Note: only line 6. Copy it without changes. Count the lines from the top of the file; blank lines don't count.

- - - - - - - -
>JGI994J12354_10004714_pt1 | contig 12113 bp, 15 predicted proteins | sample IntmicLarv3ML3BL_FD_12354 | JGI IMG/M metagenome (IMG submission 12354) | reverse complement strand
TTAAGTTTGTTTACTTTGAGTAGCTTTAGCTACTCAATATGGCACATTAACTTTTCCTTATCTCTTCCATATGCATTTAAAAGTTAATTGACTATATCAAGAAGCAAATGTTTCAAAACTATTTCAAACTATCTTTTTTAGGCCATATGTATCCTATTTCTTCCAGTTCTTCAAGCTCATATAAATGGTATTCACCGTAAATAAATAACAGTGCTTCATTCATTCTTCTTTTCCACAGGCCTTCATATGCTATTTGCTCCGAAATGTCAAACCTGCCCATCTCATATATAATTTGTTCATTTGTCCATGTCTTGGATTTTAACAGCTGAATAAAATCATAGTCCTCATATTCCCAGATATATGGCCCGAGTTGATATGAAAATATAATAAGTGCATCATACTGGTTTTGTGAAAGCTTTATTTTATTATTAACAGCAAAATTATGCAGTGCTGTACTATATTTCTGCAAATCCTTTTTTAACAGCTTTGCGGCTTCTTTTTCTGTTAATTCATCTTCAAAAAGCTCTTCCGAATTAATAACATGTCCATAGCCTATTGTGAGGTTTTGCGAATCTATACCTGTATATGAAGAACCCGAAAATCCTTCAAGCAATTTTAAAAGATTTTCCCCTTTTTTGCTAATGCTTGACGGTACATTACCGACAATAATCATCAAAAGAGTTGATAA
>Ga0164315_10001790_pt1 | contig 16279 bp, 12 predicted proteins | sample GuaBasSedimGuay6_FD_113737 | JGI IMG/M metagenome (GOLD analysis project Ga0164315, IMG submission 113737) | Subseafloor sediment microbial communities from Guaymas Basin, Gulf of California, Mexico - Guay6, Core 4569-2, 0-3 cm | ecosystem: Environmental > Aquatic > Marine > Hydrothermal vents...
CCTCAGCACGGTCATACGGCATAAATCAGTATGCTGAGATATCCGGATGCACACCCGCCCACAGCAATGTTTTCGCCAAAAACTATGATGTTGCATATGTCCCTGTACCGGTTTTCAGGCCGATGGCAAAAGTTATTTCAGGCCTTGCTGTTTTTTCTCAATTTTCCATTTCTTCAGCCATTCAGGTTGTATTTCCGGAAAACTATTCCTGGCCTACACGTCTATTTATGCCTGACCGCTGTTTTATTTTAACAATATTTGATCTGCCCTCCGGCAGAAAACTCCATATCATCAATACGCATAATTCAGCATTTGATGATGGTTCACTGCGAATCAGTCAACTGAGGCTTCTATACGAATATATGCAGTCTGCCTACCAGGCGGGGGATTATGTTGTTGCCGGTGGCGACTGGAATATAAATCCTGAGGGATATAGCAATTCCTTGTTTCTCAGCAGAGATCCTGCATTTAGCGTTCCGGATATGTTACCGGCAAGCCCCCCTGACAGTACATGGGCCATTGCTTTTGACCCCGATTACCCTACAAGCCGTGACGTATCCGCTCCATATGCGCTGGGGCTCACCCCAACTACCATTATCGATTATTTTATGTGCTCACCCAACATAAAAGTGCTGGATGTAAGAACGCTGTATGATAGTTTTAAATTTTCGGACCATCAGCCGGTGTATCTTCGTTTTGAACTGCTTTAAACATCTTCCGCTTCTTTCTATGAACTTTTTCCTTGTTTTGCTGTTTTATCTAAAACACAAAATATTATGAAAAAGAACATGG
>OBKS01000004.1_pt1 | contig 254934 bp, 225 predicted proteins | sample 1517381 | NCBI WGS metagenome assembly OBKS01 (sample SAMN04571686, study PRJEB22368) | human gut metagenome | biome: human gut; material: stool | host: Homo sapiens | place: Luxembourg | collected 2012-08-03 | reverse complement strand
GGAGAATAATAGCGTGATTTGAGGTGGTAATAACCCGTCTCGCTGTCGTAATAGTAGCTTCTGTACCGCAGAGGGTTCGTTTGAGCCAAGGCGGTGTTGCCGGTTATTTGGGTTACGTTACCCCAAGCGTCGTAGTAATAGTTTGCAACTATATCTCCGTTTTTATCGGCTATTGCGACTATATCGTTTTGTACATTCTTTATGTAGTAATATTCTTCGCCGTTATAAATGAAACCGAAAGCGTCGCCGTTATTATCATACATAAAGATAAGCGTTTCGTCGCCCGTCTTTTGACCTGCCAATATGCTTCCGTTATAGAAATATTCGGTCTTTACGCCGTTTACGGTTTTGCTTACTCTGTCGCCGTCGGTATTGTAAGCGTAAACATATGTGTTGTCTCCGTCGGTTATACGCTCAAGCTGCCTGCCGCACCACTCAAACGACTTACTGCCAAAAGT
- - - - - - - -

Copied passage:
GGAGAATAATAGCGTGATTTGAGGTGGTAATAACCCGTCTCGCTGTCGTAATAGTAGCTTCTGTACCGCAGAGGGTTCGTTTGAGCCAAGGCGGTGTTGCCGGTTATTTGGGTTACGTTACCCCAAGCGTCGTAGTAATAGTTTGCAACTATATCTCCGTTTTTATCGGCTATTGCGACTATATCGTTTTGTACATTCTTTATGTAGTAATATTCTTCGCCGTTATAAATGAAACCGAAAGCGTCGCCGTTATTATCATACATAAAGATAAGCGTTTCGTCGCCCGTCTTTTGACCTGCCAATATGCTTCCGTTATAGAAATATTCGGTCTTTACGCCGTTTACGGTTTTGCTTACTCTGTCGCCGTCGGTATTGTAAGCGTAAACATATGTGTTGTCTCCGTCGGTTATACGCTCAAGCTGCCTGCCGCACCACTCAAACGACTTACTGCCAAAAGT